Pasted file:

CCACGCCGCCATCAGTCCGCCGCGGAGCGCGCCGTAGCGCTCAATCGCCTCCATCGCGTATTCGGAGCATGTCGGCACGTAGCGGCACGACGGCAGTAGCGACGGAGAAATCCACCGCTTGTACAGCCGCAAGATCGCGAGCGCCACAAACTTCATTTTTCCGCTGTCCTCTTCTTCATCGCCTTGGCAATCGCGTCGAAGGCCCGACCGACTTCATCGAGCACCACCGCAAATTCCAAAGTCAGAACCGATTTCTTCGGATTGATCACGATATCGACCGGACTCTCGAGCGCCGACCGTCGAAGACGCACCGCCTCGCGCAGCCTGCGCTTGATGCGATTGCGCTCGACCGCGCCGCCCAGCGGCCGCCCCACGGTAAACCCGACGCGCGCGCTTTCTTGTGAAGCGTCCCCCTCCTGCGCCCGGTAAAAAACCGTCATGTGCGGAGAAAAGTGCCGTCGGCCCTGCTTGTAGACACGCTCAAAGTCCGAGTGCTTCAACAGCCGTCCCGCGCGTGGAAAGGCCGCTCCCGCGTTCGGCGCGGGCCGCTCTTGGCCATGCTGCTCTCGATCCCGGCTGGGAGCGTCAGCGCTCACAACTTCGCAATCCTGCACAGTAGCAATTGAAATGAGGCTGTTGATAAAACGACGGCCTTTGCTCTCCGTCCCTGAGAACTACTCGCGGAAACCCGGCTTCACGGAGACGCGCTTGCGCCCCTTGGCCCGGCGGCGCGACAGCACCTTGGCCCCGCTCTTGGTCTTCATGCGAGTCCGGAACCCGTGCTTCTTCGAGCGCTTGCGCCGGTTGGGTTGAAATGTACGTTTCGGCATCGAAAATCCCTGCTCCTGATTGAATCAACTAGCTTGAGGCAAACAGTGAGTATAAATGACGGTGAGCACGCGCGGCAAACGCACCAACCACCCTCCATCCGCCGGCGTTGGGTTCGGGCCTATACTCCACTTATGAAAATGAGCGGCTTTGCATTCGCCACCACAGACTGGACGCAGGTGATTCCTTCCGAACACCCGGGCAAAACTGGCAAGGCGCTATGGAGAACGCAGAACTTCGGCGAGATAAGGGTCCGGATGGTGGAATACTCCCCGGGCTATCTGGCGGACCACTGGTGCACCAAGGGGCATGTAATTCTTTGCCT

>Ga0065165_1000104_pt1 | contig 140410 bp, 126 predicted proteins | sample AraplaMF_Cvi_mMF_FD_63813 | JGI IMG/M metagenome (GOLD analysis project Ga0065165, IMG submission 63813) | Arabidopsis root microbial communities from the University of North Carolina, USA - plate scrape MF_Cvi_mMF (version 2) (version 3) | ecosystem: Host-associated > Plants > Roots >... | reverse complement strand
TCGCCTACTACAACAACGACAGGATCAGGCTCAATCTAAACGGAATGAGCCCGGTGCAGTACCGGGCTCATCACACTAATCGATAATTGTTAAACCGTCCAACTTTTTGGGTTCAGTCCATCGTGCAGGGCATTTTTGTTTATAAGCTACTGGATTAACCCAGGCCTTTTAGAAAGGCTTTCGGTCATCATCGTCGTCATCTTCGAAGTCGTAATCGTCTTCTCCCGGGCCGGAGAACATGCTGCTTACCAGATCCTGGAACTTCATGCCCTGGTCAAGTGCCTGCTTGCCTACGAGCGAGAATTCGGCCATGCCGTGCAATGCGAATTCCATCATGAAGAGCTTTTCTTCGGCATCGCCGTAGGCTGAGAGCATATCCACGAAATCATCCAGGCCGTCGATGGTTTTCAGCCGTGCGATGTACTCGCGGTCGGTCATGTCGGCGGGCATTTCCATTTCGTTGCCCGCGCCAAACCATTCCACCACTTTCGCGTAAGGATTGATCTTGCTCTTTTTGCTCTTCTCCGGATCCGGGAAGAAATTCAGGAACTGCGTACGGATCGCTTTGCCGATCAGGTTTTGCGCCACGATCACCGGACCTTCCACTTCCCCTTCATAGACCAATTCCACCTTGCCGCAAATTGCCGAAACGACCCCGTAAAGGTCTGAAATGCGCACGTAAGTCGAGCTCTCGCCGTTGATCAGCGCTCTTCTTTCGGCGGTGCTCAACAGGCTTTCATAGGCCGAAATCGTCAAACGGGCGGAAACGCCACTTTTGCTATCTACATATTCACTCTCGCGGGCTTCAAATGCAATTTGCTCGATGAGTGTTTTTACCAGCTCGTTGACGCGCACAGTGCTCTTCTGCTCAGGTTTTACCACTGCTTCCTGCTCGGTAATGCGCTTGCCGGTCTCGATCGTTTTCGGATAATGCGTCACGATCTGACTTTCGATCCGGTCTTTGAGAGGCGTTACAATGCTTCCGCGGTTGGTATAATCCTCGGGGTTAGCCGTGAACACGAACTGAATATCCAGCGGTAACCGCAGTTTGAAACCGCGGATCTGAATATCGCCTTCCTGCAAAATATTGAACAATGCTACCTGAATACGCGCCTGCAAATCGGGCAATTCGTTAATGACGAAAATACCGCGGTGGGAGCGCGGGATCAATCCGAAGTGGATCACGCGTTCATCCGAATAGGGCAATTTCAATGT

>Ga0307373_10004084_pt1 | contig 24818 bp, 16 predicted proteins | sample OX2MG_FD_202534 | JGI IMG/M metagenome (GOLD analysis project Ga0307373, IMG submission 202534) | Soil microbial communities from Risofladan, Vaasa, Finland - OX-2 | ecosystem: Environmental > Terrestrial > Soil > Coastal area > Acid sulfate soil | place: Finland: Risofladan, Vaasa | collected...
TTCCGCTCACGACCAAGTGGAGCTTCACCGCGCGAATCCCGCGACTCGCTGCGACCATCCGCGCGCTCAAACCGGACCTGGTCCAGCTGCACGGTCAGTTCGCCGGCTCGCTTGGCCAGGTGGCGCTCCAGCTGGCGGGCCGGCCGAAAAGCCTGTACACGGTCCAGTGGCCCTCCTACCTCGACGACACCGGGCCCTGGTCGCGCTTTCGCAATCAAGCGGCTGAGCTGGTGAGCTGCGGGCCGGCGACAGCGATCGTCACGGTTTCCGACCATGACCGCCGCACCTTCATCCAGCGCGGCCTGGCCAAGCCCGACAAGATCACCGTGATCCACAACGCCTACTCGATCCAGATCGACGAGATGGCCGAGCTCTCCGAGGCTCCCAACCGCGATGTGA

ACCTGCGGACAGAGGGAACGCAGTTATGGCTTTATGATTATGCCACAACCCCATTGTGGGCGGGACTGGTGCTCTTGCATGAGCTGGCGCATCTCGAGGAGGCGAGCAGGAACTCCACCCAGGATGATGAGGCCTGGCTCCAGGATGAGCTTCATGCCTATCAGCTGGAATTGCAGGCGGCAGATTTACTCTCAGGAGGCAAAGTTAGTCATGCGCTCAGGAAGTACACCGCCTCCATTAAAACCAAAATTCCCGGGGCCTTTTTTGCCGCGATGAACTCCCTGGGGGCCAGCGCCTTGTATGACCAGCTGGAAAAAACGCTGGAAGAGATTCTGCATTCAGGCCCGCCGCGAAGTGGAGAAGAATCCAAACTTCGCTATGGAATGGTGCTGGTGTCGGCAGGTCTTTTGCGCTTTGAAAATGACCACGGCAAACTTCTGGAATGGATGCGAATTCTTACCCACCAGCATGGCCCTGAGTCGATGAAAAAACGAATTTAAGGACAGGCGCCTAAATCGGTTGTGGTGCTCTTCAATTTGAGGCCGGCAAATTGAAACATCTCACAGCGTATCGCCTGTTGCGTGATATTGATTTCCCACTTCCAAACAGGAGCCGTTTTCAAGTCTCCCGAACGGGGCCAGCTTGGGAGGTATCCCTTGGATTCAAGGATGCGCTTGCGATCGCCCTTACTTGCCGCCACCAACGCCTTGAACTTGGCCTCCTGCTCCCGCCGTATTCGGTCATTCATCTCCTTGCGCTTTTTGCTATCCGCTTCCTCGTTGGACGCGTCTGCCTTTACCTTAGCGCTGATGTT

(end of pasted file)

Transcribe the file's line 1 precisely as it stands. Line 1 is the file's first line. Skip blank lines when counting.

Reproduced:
CCACGCCGCCATCAGTCCGCCGCGGAGCGCGCCGTAGCGCTCAATCGCCTCCATCGCGTATTCGGAGCATGTCGGCACGTAGCGGCACGACGGCAGTAGCGACGGAGAAATCCACCGCTTGTACAGCCGCAAGATCGCGAGCGCCACAAACTTCATTTTTCCGCTGTCCTCTTCTTCATCGCCTTGGCAATCGCGTCGAAGGCCCGACCGACTTCATCGAGCACCACCGCAAATTCCAAAGTCAGAACCGATTTCTTCGGATTGATCACGATATCGACCGGACTCTCGAGCGCCGACCGTCGAAGACGCACCGCCTCGCGCAGCCTGCGCTTGATGCGATTGCGCTCGACCGCGCCGCCCAGCGGCCGCCCCACGGTAAACCCGACGCGCGCGCTTTCTTGTGAAGCGTCCCCCTCCTGCGCCCGGTAAAAAACCGTCATGTGCGGAGAAAAGTGCCGTCGGCCCTGCTTGTAGACACGCTCAAAGTCCGAGTGCTTCAACAGCCGTCCCGCGCGTGGAAAGGCCGCTCCCGCGTTCGGCGCGGGCCGCTCTTGGCCATGCTGCTCTCGATCCCGGCTGGGAGCGTCAGCGCTCACAACTTCGCAATCCTGCACAGTAGCAATTGAAATGAGGCTGTTGATAAAACGACGGCCTTTGCTCTCCGTCCCTGAGAACTACTCGCGGAAACCCGGCTTCACGGAGACGCGCTTGCGCCCCTTGGCCCGGCGGCGCGACAGCACCTTGGCCCCGCTCTTGGTCTTCATGCGAGTCCGGAACCCGTGCTTCTTCGAGCGCTTGCGCCGGTTGGGTTGAAATGTACGTTTCGGCATCGAAAATCCCTGCTCCTGATTGAATCAACTAGCTTGAGGCAAACAGTGAGTATAAATGACGGTGAGCACGCGCGGCAAACGCACCAACCACCCTCCATCCGCCGGCGTTGGGTTCGGGCCTATACTCCACTTATGAAAATGAGCGGCTTTGCATTCGCCACCACAGACTGGACGCAGGTGATTCCTTCCGAACACCCGGGCAAAACTGGCAAGGCGCTATGGAGAACGCAGAACTTCGGCGAGATAAGGGTCCGGATGGTGGAATACTCCCCGGGCTATCTGGCGGACCACTGGTGCACCAAGGGGCATGTAATTCTTTGCCT